[sdiy] VCF caps in modern synths

cheater cheater cheater00social at gmail.com
Sun Mar 28 15:52:37 CEST 2021


> On Mon, Jan 18, 2021 at 11:49 AM ColinMuirDorward <colindorward at gmail.com> wrote:
> In my 4pole 3320 BPF, the polypropylenes sound slightly better. The obvious difference is that at lower frequency settings, they go into self-oscillation more readily than the ceramics. To my biased ear, the ceramics make some small distortion perhaps, or for some reason add a slight edge to the sound. I did do a blind test using a 2pole 2164 SVF and the difference there is more noticeable than in any other filter I've tested. Here, the polys are a clear win. I want to use words like "liquid, juicy, lush" for the polys vs "bite, edge, grit" for the ceramics. However those are too strong words to describe a very subtle difference. I am waiting to find the right modern mono synth that I can do a capacitor "upgrade" on and test if it's possible to perceive a change in the sound in a factory-made unit. I have an uno synth on the way (was on sale for $135cad?!), perhaps I'll be lucky enough to find space inside that tiny case for four WIMAs.

The sound quality you're talking is "roughness" and is measured in Aspers.

Tiny capacitors have a very large voltage gradient across a very short
casing. They're probably self-modulating, i.e higher voltage means
less capacitance. Essentially self-filter-FM.

Look at this article:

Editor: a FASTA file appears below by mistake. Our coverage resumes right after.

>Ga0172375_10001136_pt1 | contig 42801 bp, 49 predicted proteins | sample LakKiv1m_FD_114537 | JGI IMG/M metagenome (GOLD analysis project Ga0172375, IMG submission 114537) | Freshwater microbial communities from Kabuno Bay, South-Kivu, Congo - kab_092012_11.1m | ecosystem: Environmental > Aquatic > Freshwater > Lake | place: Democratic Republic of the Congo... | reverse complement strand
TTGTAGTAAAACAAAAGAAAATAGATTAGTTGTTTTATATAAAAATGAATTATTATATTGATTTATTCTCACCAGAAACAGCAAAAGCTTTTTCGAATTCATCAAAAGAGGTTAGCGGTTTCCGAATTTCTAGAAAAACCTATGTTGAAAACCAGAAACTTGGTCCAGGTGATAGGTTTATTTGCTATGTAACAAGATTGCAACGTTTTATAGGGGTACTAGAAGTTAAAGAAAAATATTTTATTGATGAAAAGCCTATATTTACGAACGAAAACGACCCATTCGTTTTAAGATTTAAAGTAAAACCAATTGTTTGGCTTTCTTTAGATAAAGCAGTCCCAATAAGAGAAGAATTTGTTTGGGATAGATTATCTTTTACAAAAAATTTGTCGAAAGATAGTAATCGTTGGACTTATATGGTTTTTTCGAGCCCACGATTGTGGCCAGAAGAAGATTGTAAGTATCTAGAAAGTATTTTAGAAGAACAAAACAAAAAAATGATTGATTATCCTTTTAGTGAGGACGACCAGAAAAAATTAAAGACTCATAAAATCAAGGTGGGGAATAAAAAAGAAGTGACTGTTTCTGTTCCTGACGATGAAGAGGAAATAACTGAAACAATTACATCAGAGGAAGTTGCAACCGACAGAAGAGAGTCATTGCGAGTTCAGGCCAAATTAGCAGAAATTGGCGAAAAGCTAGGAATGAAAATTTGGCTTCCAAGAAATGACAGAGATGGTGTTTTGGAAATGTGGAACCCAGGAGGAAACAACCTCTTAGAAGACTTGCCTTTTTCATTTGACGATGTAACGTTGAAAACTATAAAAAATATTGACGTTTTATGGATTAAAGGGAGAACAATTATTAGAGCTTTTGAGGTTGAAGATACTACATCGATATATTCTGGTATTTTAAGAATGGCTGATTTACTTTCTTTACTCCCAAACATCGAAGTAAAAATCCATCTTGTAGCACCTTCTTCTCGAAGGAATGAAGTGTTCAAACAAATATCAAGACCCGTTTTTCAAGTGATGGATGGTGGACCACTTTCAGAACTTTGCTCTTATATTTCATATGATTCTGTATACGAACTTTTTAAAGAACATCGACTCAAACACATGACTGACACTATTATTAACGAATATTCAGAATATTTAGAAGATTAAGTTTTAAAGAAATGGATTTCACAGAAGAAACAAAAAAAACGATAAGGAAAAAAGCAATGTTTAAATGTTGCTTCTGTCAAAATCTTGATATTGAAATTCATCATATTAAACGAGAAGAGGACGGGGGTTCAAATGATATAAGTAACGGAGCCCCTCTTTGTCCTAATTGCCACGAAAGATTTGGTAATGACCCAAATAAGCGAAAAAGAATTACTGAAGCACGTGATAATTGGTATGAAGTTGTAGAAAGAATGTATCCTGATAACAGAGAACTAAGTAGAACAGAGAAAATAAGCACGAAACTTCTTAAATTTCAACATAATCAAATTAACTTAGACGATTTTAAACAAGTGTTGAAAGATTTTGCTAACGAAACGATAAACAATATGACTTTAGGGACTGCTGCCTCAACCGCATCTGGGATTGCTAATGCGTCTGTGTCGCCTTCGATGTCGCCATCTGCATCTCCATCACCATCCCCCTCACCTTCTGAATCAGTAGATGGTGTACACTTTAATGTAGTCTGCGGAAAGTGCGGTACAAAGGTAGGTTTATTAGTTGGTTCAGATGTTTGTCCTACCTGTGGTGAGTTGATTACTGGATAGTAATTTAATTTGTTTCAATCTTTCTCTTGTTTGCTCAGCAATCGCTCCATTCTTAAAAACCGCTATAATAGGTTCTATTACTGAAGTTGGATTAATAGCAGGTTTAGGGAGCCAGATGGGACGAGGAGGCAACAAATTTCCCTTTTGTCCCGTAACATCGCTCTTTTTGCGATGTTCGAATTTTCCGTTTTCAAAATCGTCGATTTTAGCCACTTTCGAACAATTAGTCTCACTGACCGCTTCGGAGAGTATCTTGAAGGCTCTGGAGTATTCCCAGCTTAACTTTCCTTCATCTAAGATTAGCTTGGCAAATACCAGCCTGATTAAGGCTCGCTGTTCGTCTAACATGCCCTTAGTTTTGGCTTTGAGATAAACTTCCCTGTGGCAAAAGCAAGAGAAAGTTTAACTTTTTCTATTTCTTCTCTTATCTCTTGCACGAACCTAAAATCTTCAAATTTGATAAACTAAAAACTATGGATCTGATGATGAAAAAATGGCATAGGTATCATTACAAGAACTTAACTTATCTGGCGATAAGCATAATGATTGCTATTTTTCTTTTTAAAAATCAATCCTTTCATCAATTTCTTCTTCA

https://passive-components.eu/dc-and-ac-bias-dependence-of-mlcc-capacitors-including-temperature-dependence/

Look at Figure 4. They took ten samples of "1uF 0603 16V X5R parts
from Vendor-F" and invariably they lose 40% capacitance at +15V /
-15V. So unless you're running your synth at low voltages, you're
running into exactly that. I believe there's a filter out there that
leverages this, but I forget what it was. There's some filter for sure
where the audio was low voltage AC (maybe 100mVpp or less) and the
cutoff was high voltage DC (0-x volts). Hell if I know what it was...
some EQ maybe? IDK

Figure 5 shows capacitors range from -40% to even -80% capacitance at
+/-15V depending on make and model.

C0G as I understand specifies capacitance retention across temperature
ranges. I don't know that they're specified across voltage ranges. A
quick look at the first C0G datasheet I could find (from AVX) shows
that they don't even specify voltage dependence.

So yeah, in this case, physically larger components are just better if
you want to stay at +/-15V. Or alternatively go to something like mV
range and have a much more linear, tiny, capacitor - but at the cost
of EMI adding a bunch of noise. Your choice. Fully-balanced synths
anyone? I mean you could probably fit two copies of the same circuit
in 0201 in the footprint that you'd otherwise be using for silver mica
or red brick wimas.

One more option is to add self-filter-fm cancellation to your filter,
and have it as part of the tuning or calibration procedure. Probably
for the best anyways.

Well, that should explain the issue hopefully. Cheers



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